I can’t agree with Kejriwal more, but sadly Times Now did not ask more questions on row with LG


Raghunandan TR

Just did a phone interview (on Thursday afternoon) with Times Now. I was asked by the initial caller what I thought about Arvind Kejriwal’s tweets about sector experts being better than generalists, and his invitation to all officers to go on leave if they so wished.

I said I could not agree with that view more. I also said that while I thought that the acerbic language that Kejriwal used did make things difficult for him, but there was a lot of substance in what he was saying.

So they put me online. On a bad connection, I could only make out one other individual who was on the panel, Mr. Gopalaswamy, former CEC.

The anchor (not Arnab Goswami) asked me what I thought about the current spat. I said that the LG was totally wrong in opposing Kejriwal’s preferences in postings and transfers of officials.

I said that technically speaking, as Delhi was a Union Territory, the LG could justify his stance. However, this was totally wrong from the point of view of running a federal country.

I said that the Central Government would never dare to take on a CM of any state in a similar situation and they were using the fact that Delhi is not yet a full fledged state, to oppose and obstruct everything that Kejriwal is doing.

I said that Kejriwal’s stand of taking this head on and using strong language, was not making it any easier. I recalled that in the past, Shiela Dikshit had her way in the choice of the Chief Secretary of the state and the Centre, in a spirit of accommodation, did accept her preference.

So there was a clear precedent for accepting the preferences of the CM of Delhi.

Sadly, Times Now did not do a second round of questions. I would have loved to get my teeth into the second question, of whether sector experts are better than generalist officers.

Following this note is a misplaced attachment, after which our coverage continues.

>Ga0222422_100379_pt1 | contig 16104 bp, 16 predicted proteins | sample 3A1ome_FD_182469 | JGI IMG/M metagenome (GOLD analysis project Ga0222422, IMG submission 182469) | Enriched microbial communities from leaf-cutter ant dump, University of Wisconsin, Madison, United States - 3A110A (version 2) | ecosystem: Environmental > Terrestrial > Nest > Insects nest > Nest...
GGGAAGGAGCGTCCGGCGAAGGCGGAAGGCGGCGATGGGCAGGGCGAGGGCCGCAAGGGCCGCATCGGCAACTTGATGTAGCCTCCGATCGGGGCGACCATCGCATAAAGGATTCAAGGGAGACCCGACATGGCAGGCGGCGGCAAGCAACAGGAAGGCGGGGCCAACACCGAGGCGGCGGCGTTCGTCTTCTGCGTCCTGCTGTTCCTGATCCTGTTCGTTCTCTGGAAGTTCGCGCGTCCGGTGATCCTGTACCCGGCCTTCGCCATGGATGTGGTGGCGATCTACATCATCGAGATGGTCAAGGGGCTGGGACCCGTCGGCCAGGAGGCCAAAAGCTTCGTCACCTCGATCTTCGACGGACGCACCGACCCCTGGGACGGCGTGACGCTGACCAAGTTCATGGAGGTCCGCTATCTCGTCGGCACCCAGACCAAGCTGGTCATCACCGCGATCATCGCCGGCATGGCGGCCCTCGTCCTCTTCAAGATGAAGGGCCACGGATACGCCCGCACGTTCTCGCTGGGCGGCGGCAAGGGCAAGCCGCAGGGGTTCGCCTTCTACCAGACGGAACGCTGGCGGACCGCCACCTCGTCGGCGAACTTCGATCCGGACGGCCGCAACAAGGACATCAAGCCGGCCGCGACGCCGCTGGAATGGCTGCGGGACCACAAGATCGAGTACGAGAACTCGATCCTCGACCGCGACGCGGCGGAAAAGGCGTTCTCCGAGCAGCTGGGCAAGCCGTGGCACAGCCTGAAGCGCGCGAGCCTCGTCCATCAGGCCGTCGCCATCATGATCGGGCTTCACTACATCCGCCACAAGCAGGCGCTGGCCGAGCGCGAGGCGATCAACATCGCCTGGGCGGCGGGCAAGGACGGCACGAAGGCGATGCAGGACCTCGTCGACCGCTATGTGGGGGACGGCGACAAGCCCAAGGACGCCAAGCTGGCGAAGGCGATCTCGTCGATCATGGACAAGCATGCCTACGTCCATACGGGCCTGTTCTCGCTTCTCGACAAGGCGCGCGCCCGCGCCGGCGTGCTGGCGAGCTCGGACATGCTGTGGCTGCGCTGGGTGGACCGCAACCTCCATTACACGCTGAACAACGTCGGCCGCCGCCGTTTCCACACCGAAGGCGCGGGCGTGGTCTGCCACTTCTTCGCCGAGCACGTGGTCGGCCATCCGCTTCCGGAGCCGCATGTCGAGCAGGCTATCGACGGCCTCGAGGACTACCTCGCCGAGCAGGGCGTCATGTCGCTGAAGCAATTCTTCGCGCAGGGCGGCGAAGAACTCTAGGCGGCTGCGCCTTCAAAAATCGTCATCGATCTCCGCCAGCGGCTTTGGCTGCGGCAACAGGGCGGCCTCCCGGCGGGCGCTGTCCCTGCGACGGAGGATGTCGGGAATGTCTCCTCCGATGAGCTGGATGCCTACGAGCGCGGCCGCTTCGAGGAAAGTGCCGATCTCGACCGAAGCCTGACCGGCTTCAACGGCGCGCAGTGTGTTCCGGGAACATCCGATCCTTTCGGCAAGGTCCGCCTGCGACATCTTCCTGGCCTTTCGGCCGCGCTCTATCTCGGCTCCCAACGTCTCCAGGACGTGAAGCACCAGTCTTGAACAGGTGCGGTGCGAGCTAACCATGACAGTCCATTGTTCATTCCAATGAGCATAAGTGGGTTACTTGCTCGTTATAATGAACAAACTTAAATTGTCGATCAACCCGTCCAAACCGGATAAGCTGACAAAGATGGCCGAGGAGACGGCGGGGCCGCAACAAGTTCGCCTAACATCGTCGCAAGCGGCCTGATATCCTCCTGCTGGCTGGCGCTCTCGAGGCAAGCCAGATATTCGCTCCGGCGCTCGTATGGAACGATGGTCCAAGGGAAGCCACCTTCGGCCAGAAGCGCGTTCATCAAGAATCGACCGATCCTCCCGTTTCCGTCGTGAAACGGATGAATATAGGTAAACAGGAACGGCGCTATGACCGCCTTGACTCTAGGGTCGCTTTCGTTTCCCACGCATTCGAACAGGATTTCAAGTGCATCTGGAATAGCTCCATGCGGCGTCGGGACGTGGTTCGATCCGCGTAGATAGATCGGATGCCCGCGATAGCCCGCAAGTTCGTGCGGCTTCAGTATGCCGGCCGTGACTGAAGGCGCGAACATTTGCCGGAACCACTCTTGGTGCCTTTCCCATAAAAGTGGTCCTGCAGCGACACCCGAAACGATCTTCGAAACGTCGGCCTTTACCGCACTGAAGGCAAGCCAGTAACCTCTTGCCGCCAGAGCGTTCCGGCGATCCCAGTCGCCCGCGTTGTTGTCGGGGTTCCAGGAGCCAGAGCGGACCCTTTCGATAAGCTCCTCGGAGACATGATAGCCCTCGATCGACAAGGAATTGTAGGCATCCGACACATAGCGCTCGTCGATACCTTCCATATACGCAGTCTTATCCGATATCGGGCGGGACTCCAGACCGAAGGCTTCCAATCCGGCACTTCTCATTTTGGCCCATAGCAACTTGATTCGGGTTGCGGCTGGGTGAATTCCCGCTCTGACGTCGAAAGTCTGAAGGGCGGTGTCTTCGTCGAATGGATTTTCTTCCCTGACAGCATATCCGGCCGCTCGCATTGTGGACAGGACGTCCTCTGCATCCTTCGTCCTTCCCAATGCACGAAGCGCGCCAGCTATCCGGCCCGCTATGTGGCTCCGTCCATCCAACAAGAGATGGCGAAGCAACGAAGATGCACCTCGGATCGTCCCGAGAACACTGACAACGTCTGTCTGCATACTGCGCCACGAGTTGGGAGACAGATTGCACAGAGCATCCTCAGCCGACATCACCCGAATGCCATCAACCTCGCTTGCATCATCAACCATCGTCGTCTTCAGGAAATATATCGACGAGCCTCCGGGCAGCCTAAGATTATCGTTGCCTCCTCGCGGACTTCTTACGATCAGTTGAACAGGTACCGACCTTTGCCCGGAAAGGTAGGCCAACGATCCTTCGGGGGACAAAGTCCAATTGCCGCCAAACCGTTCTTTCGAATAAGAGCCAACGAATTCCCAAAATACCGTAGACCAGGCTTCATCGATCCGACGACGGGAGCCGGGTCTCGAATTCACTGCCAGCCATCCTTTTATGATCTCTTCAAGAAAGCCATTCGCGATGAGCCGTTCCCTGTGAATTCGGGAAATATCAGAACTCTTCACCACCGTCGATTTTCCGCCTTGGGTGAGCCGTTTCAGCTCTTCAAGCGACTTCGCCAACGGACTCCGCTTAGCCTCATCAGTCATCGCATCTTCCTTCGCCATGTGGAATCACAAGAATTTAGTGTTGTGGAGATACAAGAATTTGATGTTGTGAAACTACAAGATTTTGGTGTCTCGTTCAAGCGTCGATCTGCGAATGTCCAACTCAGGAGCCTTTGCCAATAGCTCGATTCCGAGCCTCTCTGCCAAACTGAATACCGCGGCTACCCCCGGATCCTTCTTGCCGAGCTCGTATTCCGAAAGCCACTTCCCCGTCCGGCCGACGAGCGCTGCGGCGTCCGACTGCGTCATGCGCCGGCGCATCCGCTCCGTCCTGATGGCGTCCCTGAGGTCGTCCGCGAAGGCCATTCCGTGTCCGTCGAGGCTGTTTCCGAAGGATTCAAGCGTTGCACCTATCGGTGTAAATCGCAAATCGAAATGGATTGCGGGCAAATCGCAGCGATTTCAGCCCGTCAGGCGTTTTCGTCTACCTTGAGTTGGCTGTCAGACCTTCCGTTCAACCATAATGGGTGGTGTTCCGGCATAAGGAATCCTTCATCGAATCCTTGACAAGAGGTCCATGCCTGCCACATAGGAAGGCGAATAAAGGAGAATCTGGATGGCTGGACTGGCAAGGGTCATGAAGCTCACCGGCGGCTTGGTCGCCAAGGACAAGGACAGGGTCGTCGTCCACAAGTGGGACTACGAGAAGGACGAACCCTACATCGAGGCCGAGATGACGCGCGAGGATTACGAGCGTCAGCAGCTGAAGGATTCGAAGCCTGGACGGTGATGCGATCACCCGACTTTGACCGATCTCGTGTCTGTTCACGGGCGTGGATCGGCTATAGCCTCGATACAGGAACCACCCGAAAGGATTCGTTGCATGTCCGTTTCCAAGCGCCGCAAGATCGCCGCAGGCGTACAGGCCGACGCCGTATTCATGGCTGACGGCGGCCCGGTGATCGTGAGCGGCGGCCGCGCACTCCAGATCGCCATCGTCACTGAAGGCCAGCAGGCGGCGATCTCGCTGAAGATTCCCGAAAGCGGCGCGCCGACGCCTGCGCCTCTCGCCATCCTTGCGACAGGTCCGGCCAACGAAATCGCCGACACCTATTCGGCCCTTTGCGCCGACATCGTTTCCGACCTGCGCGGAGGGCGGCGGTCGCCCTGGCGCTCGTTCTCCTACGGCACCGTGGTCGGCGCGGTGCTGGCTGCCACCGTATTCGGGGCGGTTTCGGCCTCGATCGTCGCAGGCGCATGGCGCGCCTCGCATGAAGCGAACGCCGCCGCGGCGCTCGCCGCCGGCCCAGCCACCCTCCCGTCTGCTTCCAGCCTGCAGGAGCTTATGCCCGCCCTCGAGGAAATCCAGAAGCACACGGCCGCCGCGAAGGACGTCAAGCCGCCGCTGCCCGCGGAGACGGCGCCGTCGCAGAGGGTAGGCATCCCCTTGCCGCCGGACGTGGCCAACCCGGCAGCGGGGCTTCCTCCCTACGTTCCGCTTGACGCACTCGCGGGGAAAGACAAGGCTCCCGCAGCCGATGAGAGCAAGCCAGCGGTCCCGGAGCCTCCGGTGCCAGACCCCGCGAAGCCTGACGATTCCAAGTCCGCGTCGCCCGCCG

I agree with that totally. I know many of my former colleagues will be annoyed, but think about it, boys and girls, many of you are where you are because you passed an exam a few decades back on a good day.

On a bad day, you might have been in any other service, or not in the government at all. End of the day, many of you have sailed along for the next three decades, gone flabby in the mind because of lack of competition. You have lurched, often once every six months, from the Women and Child Welfare Department, to Town Planning, to Animal Husbandry, stopping nowhere for long enough to gain any real knowledge or skill.

As Education Secretary, you have spent more time wearing a suit and standing in a court attending to a contempt of court petition, rather than dealing with what ails the quality of education. The few of you who have done well and secured an expertise in one or the other field, have been driven by your own sense of motivation, and not by any exhortations from the government to achieve excellence.

Somewhere along that aimless journey in the government, you discovered your calling and did bloody well at that, because you were very smart in the first place.

And this is not the IAS only. The IPS is as much of a rolling stone, flitting from crime prevention to traffic control with such alacrity, as if they were one and the same thing.

The funny thing is that while the higher government services will always tell you that they are the best people for any job, they disappear once you try to fix accountability for poor quality of services. For that, a host of excuses appear; political interference being a favourite red herring.

Sure as hell, as Arvind Kejriwal says, we need a lot more sector experts with domain knowledge. The utility value of generalist civil servants who were once bright and smart and who have risen in the ranks due to an indulgent and incestuous performance appraisal system, is diminishing rapidly.

OK fellas, put a supari on my head. The really smart ones amongst you officers; those ladies and gentlemen that I look up to, regardless of the service to which they belong, will nod silently in assent.

The author is a retired joint secretary with the Government of India


  1. Bold, incisive, and introspective! Administrative reforms are much needed to catapult India ahead in the 21st century!

  2. Worth watching was the British TV serial Yes Minister. It was beautiful take on how civil servants and the ministersmanipulated the system to their own benefit and not to the society. I would go as far as saying that many of the civil servants enable the corruption that the Ministers do. They really form the B team for corruption.


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